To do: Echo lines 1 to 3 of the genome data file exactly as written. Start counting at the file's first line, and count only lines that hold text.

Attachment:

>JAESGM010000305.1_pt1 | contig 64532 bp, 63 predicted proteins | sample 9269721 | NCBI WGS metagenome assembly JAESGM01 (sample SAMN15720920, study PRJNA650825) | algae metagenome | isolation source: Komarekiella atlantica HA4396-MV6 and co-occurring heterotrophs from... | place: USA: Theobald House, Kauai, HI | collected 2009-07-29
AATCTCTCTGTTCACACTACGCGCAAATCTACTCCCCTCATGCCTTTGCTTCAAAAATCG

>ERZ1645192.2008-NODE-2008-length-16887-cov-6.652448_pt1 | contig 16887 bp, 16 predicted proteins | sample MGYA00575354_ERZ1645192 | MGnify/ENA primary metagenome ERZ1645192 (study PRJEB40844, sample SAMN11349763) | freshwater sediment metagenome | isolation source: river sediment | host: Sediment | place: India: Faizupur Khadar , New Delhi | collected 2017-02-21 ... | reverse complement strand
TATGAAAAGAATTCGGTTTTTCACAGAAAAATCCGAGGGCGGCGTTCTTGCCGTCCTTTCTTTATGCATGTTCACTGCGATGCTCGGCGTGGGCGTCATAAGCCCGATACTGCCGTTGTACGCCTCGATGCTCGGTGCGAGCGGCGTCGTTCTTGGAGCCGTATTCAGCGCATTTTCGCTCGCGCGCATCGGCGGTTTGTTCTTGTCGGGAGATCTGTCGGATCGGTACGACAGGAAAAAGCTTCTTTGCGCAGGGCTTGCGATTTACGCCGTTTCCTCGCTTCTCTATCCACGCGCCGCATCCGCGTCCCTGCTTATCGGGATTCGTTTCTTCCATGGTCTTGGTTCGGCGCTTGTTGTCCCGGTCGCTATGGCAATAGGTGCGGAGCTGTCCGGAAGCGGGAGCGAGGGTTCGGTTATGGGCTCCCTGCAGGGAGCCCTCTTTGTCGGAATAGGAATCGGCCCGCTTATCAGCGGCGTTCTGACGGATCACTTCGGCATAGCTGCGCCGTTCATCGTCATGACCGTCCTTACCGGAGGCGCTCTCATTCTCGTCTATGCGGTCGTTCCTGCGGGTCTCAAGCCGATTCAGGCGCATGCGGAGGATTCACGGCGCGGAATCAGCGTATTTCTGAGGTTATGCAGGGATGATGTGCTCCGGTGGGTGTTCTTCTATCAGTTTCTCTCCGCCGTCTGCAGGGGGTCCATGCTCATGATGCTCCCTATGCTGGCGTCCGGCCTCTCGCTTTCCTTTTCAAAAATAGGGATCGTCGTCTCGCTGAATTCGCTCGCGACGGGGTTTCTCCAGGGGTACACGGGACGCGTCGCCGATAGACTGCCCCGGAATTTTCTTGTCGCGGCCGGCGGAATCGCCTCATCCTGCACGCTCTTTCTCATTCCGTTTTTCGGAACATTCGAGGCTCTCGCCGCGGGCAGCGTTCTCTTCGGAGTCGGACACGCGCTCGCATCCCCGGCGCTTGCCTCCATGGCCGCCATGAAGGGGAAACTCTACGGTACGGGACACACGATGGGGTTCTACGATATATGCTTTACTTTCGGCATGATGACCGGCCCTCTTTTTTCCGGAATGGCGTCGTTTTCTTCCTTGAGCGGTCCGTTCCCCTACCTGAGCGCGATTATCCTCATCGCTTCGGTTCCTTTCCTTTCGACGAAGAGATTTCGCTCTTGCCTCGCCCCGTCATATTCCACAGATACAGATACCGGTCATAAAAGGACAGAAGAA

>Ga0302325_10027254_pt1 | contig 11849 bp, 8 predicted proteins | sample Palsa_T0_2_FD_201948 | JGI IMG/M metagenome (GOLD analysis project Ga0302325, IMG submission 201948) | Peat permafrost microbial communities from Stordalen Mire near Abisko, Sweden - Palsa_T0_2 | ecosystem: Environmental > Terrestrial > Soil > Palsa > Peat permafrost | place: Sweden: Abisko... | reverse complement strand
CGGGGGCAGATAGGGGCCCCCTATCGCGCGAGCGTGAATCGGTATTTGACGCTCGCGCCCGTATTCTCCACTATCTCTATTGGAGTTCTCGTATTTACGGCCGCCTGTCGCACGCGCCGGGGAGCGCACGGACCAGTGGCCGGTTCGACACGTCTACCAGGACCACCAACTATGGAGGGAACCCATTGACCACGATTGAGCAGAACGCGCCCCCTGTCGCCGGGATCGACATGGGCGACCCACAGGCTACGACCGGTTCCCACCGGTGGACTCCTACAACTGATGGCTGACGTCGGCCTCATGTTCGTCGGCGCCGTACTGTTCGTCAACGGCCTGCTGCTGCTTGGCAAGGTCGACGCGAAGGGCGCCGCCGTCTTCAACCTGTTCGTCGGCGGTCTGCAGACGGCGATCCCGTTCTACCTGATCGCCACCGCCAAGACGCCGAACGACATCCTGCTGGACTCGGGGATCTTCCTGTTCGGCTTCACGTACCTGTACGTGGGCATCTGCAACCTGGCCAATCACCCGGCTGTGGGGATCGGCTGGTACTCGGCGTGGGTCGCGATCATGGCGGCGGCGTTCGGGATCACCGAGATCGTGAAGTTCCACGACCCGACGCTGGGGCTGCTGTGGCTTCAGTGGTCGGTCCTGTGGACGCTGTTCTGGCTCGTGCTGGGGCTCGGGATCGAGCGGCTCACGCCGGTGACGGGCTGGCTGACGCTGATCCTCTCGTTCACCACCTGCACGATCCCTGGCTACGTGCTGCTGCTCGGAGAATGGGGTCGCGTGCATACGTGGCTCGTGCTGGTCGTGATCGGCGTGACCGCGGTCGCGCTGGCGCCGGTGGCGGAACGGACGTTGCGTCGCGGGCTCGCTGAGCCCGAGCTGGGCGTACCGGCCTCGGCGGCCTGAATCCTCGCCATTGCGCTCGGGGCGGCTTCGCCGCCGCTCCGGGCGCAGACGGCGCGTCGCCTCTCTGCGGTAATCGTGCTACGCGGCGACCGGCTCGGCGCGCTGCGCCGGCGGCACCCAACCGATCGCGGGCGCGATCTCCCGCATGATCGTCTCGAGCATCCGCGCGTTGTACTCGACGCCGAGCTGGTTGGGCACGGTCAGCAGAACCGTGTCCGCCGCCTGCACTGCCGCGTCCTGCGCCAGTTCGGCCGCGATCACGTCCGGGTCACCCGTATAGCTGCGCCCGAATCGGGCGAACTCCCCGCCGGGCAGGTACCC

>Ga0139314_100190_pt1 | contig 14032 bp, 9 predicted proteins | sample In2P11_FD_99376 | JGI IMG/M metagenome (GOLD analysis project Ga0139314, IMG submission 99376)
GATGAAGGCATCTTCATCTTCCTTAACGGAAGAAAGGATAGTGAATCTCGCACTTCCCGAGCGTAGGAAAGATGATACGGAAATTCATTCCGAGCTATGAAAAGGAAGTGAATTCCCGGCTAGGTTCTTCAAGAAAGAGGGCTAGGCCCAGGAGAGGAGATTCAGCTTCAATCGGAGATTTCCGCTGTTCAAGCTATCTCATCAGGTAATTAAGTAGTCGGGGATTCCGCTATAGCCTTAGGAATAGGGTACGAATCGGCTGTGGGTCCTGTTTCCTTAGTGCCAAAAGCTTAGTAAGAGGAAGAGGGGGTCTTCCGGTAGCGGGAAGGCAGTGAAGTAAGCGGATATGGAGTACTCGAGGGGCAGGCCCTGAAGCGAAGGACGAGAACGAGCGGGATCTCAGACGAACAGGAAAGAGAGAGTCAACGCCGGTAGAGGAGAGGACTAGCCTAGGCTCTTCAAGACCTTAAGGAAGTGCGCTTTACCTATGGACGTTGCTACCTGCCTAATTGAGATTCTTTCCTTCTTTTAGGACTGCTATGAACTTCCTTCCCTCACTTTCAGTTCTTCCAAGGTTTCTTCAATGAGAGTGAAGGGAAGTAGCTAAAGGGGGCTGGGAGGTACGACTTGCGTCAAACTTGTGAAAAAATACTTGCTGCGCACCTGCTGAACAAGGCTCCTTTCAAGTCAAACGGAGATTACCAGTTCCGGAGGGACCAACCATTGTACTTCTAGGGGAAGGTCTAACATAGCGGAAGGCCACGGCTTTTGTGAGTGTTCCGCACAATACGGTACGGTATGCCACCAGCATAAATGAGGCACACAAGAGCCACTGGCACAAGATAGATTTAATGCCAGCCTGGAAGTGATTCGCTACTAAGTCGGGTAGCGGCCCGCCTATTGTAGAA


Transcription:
>JAESGM010000305.1_pt1 | contig 64532 bp, 63 predicted proteins | sample 9269721 | NCBI WGS metagenome assembly JAESGM01 (sample SAMN15720920, study PRJNA650825) | algae metagenome | isolation source: Komarekiella atlantica HA4396-MV6 and co-occurring heterotrophs from... | place: USA: Theobald House, Kauai, HI | collected 2009-07-29
AATCTCTCTGTTCACACTACGCGCAAATCTACTCCCCTCATGCCTTTGCTTCAAAAATCG

>ERZ1645192.2008-NODE-2008-length-16887-cov-6.652448_pt1 | contig 16887 bp, 16 predicted proteins | sample MGYA00575354_ERZ1645192 | MGnify/ENA primary metagenome ERZ1645192 (study PRJEB40844, sample SAMN11349763) | freshwater sediment metagenome | isolation source: river sediment | host: Sediment | place: India: Faizupur Khadar , New Delhi | collected 2017-02-21 ... | reverse complement strand